The Department of Justice (DOJ) has cautioned U.S. District Judge Aileen Cannon that former President Donald Trump is seeking to manipulate her into delaying his upcoming trials related to the handling of White House documents. Trump’s attorneys have requested a postponement of the trial in the documents case, scheduled to begin on May 20, 2024. They have also asked U.S. District Judge Tanya Chutkan, overseeing Trump’s criminal case regarding the 2020 election, to halt proceedings until a motion to dismiss the charges, claiming presidential immunity, is resolved.
In a filing on Thursday, the DOJ shared Trump’s request to delay the election case with Judge Cannon, highlighting the alleged disingenuousness of Trump’s attorneys in using the election trial to delay the documents trial. Prosecutors argue that Cannon should not base her trial date on the election case, emphasizing Trump’s interest in delaying both trials at any cost.
Delaying the federal trials until after the 2024 election could potentially benefit Trump if he were to regain the presidency, as he could then attempt to have the charges against him dropped before the cases go to trial.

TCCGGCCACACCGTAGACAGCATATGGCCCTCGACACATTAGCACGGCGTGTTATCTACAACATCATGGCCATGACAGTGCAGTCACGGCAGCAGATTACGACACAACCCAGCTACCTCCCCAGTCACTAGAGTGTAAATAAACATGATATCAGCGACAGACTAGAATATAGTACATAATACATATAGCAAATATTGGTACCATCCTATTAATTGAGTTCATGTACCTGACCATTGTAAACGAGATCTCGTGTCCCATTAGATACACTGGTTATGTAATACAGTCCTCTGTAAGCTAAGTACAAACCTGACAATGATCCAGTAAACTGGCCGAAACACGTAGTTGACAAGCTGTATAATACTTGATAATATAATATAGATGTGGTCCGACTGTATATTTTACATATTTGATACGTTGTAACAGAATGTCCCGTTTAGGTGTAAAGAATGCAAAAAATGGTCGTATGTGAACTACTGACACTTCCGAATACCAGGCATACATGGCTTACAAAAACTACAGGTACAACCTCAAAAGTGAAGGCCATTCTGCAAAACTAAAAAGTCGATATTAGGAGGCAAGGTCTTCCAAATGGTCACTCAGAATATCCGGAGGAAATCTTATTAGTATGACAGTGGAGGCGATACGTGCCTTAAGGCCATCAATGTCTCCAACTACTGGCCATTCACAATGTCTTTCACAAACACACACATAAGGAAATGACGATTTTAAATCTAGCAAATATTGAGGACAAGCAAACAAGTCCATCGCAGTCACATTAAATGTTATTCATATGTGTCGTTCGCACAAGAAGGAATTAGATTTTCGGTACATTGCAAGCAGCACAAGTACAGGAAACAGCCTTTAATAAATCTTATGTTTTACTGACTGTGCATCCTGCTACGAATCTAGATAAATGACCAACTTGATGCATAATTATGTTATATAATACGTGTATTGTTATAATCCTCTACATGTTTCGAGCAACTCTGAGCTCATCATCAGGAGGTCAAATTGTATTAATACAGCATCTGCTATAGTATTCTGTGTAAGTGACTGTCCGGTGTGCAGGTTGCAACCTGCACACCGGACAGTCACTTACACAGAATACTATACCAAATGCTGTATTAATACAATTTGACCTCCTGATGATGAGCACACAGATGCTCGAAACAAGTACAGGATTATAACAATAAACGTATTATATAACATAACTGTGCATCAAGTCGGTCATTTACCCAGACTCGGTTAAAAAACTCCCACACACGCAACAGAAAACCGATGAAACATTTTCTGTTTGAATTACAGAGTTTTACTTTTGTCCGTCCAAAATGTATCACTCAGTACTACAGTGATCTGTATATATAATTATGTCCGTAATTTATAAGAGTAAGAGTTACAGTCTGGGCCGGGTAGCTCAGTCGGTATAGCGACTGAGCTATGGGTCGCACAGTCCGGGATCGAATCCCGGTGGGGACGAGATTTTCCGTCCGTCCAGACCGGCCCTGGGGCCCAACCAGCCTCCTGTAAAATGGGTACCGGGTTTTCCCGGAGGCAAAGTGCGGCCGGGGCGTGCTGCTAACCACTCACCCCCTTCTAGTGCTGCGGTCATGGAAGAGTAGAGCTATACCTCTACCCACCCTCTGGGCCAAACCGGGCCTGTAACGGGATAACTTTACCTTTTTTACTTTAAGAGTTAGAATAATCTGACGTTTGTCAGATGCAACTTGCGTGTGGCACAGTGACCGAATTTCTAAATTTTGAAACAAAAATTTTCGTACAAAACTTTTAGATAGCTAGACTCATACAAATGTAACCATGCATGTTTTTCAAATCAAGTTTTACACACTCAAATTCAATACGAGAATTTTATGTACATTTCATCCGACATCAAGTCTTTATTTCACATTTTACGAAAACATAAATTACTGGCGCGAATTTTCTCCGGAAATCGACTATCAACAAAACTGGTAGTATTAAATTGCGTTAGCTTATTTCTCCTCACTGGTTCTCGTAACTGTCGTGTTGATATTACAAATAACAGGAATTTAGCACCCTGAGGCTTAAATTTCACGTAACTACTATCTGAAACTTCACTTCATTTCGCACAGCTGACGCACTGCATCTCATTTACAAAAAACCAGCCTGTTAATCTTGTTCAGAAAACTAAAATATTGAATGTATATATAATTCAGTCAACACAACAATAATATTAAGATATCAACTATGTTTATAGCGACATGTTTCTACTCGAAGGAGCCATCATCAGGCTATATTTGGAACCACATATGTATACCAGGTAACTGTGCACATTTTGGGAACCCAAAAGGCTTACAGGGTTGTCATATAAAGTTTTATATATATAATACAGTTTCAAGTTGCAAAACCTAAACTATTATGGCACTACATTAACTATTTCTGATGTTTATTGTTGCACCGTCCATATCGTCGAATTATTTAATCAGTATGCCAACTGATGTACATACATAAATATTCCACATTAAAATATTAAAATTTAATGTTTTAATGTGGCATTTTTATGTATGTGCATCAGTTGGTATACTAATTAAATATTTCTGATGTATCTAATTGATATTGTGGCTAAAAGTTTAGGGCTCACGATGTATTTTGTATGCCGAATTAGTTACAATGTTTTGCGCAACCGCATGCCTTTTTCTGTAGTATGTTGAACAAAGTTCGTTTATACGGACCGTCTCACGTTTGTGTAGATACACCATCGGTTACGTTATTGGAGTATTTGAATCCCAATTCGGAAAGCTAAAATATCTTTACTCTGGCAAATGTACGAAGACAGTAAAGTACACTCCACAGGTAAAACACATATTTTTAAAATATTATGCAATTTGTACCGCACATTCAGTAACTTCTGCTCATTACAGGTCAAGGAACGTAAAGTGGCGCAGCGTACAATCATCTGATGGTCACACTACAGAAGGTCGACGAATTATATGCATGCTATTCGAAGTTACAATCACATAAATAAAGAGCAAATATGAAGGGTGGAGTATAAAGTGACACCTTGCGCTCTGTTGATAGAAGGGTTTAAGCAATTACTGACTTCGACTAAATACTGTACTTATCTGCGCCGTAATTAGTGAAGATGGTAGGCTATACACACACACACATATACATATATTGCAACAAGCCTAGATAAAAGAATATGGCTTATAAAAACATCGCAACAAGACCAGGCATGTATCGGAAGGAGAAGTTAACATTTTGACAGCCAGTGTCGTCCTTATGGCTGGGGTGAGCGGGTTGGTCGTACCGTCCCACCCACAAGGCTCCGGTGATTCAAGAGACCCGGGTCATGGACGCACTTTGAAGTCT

Judge Cannon has not yet ruled on whether to delay Trump’s trial, but she expressed her intention to do so “as soon as possible” during a recent hearing. It remains uncertain if she will agree to postpone the trial until after the 2024 election. Judge Chutkan’s ruling on Trump’s request to pause proceedings in the election case and the decision on his motion to dismiss the charges are also pending.
In the documents case, Trump faces 40 federal felony charges, including obstruction, withholding and concealing documents, and making false statements. If convicted on all charges and given the maximum sentence, he could face up to 450 years in prison and fines of up to $10 million. The DOJ brought charges against Trump following an investigation into his alleged unlawful retention of classified White House documents and obstruction of the government’s investigation.
The federal election and documents cases are two of four criminal cases against Trump, with additional cases in state courts in New York and Georgia. Judge Cannon’s previous rulings have drawn scrutiny, as she appointed a third-party special master to oversee a review of the seized documents at Mar-A-Lago, a decision criticized by legal experts. Judge Chutkan, on the other hand, has been perceived as more critical of Trump and imposed a gag order on him based on his comments against prosecutors.